Mitch is a rebellious kid from Chicago who gets sent to live with his grandparents by his father.
The Final Season is being compared to Friday Night Lights for its being about a whole town passionate about its defining sport. The comparison ends there, though, because where the latter is about an aggressive passion for a violent sport that can be played dirty, the former is about noble, good old fashioned baseball, small town folks and their folksy values. The film begins with the Norway, Iowa, high school baseball team winnings its 19th straight state victory. Celebrating, we get statements from townspeople like “Thank God for baseball” and “This town IS baseball.” Coach Van Scoyoc (“wise” Powers Booth) is helped by a new assistant coach Kent Smith (Sean Astin, who also produces). Smith left his position as a volleyball coach at another school for this opportunity. Norway is THAT great. After the team wins comes the bad news. The state wants to close the school and send the kids to neighboring Benton. The state, through its school principal puppet Harvey (Marshall Bell, the second worst actor ever) tries to explain why it’s the best move, but the town objects! They say it’ll hurt their local economy and the student-teacher ratio is lower here, but, really, this being a baseball movie about a town that really, really loves baseball, it’s hard to believe they care about anything else other than their winning team. Representing Des Moines, Polly (Rachel Leigh Cook) tells them it will save the state money and the kids will get more academic opportunities, but she’s shot down by Smith’s folksy passion. A petition is started while Smith works to further persuade Polly, which doubles as wooing her.
Mitch takes some time to get used to the completely different Iowa lifestyle.
A subplot begins about the crappy relationship between businessman Burt (Tom Arnold) and his rebellious son Mitch (Michael Angarano, star of Sky High). Mitch smokes and wears a black leather jacket, so clearly needs straightening out. Burt takes Mitch to Norway, where he dumps the lad with Grandpa (withering James Gammon) and Grandma (Angela Paton). They’re funny, wise sorts who know just how to respond to an unruly kid like Mitch. It turns out Burt was no different, an irony completely lost on him. Mitch gets bored being in a small town where you can’t score weed, so gramps tells him to put his heart in his something. He’s pretty good at baseball... Meanwhile, it turns out the petition is worthless and the school will be closed. The baseball team will get to play one last season, but Van Scoyoc must resign. That evil principal! This is a true story, but it is clear that Harvey just hates small town values. They hire Smith to be the coach, hoping the team will lose so they don’t become martyrs and the transition goes more smoothly. Polly hears this plan, but even though she’s already fallen in “like” with Smith and they friend around, she doesn’t ever bring it up.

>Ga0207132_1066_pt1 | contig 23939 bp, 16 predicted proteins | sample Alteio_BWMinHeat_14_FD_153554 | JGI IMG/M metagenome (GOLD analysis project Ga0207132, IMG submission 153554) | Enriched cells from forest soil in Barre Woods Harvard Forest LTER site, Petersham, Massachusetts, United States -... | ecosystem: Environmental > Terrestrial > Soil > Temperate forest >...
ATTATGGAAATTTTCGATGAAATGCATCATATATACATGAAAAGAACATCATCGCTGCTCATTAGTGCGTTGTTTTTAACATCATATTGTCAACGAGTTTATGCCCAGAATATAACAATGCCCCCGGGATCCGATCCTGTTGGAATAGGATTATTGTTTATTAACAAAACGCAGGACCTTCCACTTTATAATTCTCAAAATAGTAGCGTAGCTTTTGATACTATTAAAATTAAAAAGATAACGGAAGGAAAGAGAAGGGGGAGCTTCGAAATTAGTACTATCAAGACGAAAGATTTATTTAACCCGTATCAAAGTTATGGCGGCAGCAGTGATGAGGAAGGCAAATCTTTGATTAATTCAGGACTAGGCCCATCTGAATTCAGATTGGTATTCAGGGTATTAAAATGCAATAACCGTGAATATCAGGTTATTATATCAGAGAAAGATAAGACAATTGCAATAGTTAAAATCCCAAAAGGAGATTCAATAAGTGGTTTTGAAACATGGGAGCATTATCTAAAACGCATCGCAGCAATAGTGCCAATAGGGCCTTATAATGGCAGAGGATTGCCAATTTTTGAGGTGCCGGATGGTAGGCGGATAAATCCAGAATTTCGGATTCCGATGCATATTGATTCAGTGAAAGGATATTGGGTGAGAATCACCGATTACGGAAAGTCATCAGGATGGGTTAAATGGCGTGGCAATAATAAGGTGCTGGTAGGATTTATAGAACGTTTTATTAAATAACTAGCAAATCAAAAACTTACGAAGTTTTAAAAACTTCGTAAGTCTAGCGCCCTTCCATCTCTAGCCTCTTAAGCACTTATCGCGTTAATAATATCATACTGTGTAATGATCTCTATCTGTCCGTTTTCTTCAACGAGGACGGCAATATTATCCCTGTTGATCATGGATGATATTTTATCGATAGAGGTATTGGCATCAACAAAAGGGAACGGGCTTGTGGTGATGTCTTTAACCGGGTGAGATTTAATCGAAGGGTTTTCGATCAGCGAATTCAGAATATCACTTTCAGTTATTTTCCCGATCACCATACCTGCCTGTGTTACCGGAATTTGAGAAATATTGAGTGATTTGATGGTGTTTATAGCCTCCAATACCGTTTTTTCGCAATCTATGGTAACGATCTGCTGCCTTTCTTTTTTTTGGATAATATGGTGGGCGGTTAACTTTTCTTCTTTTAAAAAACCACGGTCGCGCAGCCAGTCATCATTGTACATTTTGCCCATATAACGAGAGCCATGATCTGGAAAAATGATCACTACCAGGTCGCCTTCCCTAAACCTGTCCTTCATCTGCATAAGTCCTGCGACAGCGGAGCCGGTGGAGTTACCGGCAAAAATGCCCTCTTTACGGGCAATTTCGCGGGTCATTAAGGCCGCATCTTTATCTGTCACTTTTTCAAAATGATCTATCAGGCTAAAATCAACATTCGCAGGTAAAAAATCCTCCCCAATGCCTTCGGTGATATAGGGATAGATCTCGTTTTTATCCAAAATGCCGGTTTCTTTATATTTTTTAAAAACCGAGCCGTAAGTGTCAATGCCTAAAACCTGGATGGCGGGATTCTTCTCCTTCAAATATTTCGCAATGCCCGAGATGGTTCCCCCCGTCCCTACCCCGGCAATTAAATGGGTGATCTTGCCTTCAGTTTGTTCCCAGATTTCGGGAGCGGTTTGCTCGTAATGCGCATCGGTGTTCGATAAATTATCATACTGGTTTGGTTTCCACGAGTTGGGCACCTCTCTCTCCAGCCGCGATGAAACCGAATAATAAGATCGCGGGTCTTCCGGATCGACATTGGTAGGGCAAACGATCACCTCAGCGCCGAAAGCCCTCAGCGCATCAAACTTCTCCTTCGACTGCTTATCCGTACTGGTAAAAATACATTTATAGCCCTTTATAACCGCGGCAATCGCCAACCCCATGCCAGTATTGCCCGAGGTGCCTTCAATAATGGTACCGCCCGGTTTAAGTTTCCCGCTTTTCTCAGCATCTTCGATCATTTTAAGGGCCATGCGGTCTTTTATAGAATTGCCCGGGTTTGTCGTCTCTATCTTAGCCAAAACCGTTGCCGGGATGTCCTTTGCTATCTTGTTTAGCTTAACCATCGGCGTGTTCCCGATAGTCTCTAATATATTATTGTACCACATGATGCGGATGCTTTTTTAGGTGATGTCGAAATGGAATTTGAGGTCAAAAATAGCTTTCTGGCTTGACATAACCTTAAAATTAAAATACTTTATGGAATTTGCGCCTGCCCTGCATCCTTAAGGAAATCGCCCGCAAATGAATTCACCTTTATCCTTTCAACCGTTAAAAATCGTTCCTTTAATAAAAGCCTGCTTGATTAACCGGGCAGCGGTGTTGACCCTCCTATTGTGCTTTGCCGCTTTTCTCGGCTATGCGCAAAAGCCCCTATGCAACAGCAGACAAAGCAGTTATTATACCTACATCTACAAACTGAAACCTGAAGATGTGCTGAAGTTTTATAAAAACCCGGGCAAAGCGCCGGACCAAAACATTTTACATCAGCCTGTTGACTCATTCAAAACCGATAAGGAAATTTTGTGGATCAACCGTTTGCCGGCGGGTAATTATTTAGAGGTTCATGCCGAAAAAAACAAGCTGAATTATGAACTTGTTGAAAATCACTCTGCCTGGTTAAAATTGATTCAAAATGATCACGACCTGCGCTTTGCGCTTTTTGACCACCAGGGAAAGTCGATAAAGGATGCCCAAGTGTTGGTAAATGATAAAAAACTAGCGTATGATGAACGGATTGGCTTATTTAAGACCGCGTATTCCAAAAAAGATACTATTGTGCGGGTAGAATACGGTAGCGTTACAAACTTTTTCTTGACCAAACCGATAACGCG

Mitch is challenged to participate in a stickball batting contest.
The season starts. After one hour of talk about how important baseball is and the underlying manipulations of this deal, they finally begin... practice. The town (bizarrely) thinks the team will lose because the old coach is gone and some of the best players have resigned in protest. The remaining players are apathetic. Mitch is among them now, but, his story done, he really contributes nothing in terms of plot or dialogue. Polly is relegated to cheering in the stands, done, too. The team is now followed by a supportive reporter from the Des Moines Register, Roger Dempsey (typecast Larry Miller). He gets some comedy bits in, including a sub-subplot involving a rival newspaper man. We are told but do not see that despite their lackluster performances, general malaise and apathy, the team is actually doing well this season. It all comes down to the final game, of course. They’ve done okay, and now they need to just win this one for the title. There’s a menace presented in the form of a big bruiser who can hit everything and throws 90+ mph. He’s being scouted by the big leagues, so you know he’s serious! Just to get on base, the player who has been the jerkiest this season makes the sacrifice of taking one in the back. They go into extra innings, and in the end, our team wins the state title again. There’s some petty text that explains that Benton has never won a season.